There are now 30 inpatient beds (four ICU, five LDRP, 16 med/surg, and five obstetrics). Outpatient surgery, maintaining 25 beds, now has four ORs, six PACU beds, 15 pre- and post-surgery rooms, and all-new diagnostics equipment. Physicians’ offices and clinics are located in the MOB, which is connected to the hospital through a shared main lobby entry. Previously, they were strewn all over town.

The clinic space includes room to expand and allows for recruiting additional specialists in the future, whereas the former site was landlocked on a nine-acre lot four miles away in downtown Pendleton. Now that key ambulatory experiences have been overhauled, having X-rays done involves 50 steps and no elevator ride. In fact, the imaging department is across the hall from the ED.

With a central staff-only core, there’s no mixing of patient and staff traffic, as was previously the case. There are two entrances: a main entrance and an adjacent emergency/after-hours entrance. Most patients enter through the public corridor, while a private corridor for staff and emergency patients runs parallel on the east side of the building. Privacy was a special consideration for this small town where everybody knows everybody, so the building was configured so that patients in the ED can’t be seen from the public corridor.

Reworking adjacencies also helped streamline staff and patient flow. “All of the main service lines were spread out across four floors of the [original] hospital,” says ZGF interior designer Kari Thorsen, “and now they’re consolidated on one main floor.” Sharing resources in the new space wherever possible—such as having one supply room for an entire department, shared staff lounge areas between departments, and one central materials management area—reduces square footage and improves efficiency.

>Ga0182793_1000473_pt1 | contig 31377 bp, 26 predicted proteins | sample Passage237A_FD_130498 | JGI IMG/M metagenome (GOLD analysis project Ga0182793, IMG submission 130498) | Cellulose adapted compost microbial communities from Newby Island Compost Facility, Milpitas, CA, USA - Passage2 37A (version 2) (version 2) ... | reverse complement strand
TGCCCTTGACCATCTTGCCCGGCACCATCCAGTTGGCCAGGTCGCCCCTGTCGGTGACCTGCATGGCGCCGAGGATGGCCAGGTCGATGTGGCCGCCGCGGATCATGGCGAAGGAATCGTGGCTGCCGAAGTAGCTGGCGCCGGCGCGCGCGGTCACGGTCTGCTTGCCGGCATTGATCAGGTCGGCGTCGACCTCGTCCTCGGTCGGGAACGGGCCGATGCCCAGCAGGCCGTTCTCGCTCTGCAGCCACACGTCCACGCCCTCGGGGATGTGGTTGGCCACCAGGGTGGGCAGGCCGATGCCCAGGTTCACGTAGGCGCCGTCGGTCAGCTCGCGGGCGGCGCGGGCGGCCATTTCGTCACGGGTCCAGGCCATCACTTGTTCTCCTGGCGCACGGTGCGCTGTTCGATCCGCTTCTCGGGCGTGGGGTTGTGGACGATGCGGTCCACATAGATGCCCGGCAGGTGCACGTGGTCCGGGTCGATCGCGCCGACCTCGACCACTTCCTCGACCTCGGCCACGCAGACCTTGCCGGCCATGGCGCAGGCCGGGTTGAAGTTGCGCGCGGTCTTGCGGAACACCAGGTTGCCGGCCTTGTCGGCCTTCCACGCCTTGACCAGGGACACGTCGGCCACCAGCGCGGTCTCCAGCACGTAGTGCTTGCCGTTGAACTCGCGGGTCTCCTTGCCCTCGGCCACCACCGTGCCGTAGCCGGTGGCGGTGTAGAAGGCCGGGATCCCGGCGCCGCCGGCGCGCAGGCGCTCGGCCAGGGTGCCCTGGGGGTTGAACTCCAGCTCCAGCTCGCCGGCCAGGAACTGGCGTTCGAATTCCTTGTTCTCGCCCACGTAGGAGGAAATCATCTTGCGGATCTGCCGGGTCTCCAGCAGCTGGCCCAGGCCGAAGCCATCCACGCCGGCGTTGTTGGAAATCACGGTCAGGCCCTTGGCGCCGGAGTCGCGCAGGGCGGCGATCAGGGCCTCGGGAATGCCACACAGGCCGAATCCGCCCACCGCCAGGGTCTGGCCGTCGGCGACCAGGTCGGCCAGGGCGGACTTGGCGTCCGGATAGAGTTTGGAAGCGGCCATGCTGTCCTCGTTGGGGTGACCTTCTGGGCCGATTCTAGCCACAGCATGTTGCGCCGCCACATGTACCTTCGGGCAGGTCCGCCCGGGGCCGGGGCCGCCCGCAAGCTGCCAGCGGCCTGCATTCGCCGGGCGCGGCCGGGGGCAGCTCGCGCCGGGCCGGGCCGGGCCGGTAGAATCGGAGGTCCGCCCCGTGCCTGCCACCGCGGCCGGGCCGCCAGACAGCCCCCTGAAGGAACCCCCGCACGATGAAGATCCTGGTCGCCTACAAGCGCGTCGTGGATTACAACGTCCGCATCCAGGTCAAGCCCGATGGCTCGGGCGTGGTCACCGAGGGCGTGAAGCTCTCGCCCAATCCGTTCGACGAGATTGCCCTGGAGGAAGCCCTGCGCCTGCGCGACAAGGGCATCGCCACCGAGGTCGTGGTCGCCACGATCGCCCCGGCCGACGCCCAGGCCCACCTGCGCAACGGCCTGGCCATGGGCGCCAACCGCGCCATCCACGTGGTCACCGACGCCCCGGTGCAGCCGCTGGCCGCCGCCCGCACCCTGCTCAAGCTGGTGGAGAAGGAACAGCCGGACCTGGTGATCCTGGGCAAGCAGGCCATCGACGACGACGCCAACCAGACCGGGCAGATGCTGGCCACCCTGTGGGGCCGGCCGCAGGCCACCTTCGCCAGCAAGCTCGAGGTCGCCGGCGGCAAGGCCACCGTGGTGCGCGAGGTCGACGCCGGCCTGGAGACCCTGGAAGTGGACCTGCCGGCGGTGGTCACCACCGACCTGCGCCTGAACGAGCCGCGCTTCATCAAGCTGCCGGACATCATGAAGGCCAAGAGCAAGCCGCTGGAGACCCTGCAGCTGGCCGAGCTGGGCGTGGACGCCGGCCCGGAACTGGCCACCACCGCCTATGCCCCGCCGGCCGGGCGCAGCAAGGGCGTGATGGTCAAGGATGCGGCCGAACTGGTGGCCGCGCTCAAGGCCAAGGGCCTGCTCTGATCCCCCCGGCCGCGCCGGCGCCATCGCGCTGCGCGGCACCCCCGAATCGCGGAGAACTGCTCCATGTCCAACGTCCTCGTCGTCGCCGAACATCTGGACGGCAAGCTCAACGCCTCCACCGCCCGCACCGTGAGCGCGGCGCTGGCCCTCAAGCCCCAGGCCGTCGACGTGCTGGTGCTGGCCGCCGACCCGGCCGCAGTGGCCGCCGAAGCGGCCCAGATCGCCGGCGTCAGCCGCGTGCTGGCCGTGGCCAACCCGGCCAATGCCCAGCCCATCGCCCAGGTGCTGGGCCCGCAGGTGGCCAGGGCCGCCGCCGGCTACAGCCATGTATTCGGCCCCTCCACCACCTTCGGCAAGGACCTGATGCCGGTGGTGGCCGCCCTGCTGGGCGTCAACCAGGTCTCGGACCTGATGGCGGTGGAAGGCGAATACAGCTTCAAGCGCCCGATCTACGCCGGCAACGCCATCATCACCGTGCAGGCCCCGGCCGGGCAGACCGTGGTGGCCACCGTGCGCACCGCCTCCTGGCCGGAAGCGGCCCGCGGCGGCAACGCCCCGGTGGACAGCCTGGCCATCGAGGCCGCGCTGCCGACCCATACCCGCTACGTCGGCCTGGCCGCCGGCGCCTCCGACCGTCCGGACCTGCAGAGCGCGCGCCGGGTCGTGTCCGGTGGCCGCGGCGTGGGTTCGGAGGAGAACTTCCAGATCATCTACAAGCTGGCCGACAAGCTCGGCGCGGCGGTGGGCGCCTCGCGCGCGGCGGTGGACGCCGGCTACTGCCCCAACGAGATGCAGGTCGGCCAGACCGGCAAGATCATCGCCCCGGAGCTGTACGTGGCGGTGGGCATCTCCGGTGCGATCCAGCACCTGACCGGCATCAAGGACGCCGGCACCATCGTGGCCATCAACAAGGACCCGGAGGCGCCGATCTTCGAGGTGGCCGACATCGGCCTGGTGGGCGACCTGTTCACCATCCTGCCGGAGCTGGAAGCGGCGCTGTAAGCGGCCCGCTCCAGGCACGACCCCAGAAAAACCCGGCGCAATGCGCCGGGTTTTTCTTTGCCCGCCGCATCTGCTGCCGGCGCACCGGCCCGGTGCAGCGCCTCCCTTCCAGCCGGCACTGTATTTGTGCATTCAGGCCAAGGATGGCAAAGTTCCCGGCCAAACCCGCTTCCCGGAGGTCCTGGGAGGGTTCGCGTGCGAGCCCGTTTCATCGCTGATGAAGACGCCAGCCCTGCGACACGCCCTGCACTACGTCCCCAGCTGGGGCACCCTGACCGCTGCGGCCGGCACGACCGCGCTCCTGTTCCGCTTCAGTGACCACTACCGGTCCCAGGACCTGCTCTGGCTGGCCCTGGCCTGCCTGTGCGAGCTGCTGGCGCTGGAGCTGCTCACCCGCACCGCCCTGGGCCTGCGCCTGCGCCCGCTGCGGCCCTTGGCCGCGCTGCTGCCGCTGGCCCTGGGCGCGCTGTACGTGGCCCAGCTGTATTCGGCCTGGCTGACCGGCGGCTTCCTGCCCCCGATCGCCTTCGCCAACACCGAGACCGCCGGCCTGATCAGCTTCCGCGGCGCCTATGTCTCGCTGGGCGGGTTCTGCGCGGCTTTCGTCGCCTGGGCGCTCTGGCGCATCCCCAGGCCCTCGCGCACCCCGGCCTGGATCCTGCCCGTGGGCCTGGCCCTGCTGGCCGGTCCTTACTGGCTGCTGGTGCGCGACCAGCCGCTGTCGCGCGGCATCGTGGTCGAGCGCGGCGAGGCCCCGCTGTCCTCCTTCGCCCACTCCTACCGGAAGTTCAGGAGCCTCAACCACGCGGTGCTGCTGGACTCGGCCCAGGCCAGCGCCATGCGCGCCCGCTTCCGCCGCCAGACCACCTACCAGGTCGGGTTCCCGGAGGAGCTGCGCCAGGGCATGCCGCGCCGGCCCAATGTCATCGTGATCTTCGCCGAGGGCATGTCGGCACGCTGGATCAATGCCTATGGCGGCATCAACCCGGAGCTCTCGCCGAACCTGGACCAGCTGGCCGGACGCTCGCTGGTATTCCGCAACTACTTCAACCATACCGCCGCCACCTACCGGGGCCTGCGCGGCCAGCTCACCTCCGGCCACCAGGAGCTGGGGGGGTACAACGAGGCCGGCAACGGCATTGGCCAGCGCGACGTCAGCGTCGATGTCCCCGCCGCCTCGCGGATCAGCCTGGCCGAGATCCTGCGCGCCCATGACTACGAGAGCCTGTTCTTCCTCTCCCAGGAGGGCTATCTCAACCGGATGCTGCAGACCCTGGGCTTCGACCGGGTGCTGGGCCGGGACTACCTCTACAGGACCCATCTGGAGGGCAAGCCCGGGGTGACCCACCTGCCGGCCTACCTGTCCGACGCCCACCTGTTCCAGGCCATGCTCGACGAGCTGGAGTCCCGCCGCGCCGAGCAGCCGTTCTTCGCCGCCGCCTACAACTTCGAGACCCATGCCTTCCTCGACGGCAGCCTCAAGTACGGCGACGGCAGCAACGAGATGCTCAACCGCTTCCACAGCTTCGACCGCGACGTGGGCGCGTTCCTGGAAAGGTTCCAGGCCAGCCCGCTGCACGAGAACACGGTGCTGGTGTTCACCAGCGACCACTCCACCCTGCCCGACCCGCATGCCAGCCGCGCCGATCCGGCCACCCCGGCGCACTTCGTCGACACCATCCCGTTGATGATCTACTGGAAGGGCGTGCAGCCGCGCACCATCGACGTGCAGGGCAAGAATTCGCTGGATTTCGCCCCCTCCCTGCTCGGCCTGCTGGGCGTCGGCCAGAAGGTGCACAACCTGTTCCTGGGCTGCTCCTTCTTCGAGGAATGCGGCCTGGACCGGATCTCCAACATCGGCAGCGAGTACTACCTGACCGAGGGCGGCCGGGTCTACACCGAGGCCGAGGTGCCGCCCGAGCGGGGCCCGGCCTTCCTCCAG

For example, in the old building, the birth unit was located on its own floor; however, the new building places it by med/surg, enabling the hospital to share some of its infrastructure. With two rooms between the two units, St. Anthony can flex between assigning those rooms to med/surg or birthing needs, as necessary.

Meanwhile, improved heating, cooling and power systems, and modern diagnostic equipment help save on utility costs. Now, the hospital is able to shut down the main entrance and other parts of the hospital at night when not in use. The new building’s projected utilization of energy is expected to be about 40 percent of the former.

Buying in
Creating a more patient-centered hospital meant involving hospital staff, hospital board members, and the local community in the programming phase. The board was composed of several members who represented the local community, while open houses were held to invite residents to share input on the new hospital and keep them updated on its progress.

Mocking up full-scale room models in cardboard played a key role in learning how to improve patient satisfaction scores, efficiency, and throughput. These patient vignettes covered experiences including X-rays, lab work, and a trip to the ED. Patient focus groups were brought in—sometimes via wheelchairs and gurneys from the old hospital—to test key clinical modalities and improve adjacencies, flow, and the patient experience.

“We actually had board members, service line managers, and the front line staff during the design process helping us build mock-ups of the space and run simulations, bringing patients from the community through to get feedback,” says Mark Gesinger, ZGF medical programmer. “It was an all-hands-on-deck community event.”